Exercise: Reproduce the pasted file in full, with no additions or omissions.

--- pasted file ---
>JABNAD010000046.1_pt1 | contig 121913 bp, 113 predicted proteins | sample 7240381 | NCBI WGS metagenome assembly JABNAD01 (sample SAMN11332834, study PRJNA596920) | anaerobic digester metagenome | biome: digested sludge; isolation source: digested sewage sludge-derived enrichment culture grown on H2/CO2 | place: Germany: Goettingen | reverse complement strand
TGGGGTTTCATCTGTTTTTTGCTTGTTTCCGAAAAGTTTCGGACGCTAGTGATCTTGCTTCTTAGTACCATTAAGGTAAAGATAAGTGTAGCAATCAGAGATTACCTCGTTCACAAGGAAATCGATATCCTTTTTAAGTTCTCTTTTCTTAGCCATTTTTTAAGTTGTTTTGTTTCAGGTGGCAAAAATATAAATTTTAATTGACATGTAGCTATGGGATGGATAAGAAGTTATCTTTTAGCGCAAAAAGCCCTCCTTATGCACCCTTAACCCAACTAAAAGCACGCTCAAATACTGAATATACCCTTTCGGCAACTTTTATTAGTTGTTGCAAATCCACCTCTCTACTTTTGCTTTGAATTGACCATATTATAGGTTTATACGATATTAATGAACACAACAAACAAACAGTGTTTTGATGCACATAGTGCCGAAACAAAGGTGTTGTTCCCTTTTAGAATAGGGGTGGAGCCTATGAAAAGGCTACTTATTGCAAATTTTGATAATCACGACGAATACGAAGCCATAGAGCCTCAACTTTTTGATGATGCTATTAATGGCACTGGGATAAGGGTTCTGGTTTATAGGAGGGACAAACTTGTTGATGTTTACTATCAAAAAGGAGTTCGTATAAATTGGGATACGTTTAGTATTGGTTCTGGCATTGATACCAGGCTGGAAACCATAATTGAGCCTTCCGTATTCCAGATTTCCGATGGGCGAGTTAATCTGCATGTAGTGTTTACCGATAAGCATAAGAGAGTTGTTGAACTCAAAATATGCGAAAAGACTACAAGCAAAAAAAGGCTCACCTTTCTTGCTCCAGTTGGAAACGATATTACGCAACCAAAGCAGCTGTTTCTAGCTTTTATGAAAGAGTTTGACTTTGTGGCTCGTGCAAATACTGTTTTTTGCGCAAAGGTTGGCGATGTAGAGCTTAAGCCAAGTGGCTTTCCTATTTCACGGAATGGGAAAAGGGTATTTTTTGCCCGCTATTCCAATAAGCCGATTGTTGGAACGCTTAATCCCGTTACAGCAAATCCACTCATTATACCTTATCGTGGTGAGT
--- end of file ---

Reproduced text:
>JABNAD010000046.1_pt1 | contig 121913 bp, 113 predicted proteins | sample 7240381 | NCBI WGS metagenome assembly JABNAD01 (sample SAMN11332834, study PRJNA596920) | anaerobic digester metagenome | biome: digested sludge; isolation source: digested sewage sludge-derived enrichment culture grown on H2/CO2 | place: Germany: Goettingen | reverse complement strand
TGGGGTTTCATCTGTTTTTTGCTTGTTTCCGAAAAGTTTCGGACGCTAGTGATCTTGCTTCTTAGTACCATTAAGGTAAAGATAAGTGTAGCAATCAGAGATTACCTCGTTCACAAGGAAATCGATATCCTTTTTAAGTTCTCTTTTCTTAGCCATTTTTTAAGTTGTTTTGTTTCAGGTGGCAAAAATATAAATTTTAATTGACATGTAGCTATGGGATGGATAAGAAGTTATCTTTTAGCGCAAAAAGCCCTCCTTATGCACCCTTAACCCAACTAAAAGCACGCTCAAATACTGAATATACCCTTTCGGCAACTTTTATTAGTTGTTGCAAATCCACCTCTCTACTTTTGCTTTGAATTGACCATATTATAGGTTTATACGATATTAATGAACACAACAAACAAACAGTGTTTTGATGCACATAGTGCCGAAACAAAGGTGTTGTTCCCTTTTAGAATAGGGGTGGAGCCTATGAAAAGGCTACTTATTGCAAATTTTGATAATCACGACGAATACGAAGCCATAGAGCCTCAACTTTTTGATGATGCTATTAATGGCACTGGGATAAGGGTTCTGGTTTATAGGAGGGACAAACTTGTTGATGTTTACTATCAAAAAGGAGTTCGTATAAATTGGGATACGTTTAGTATTGGTTCTGGCATTGATACCAGGCTGGAAACCATAATTGAGCCTTCCGTATTCCAGATTTCCGATGGGCGAGTTAATCTGCATGTAGTGTTTACCGATAAGCATAAGAGAGTTGTTGAACTCAAAATATGCGAAAAGACTACAAGCAAAAAAAGGCTCACCTTTCTTGCTCCAGTTGGAAACGATATTACGCAACCAAAGCAGCTGTTTCTAGCTTTTATGAAAGAGTTTGACTTTGTGGCTCGTGCAAATACTGTTTTTTGCGCAAAGGTTGGCGATGTAGAGCTTAAGCCAAGTGGCTTTCCTATTTCACGGAATGGGAAAAGGGTATTTTTTGCCCGCTATTCCAATAAGCCGATTGTTGGAACGCTTAATCCCGTTACAGCAAATCCACTCATTATACCTTATCGTGGTGAGT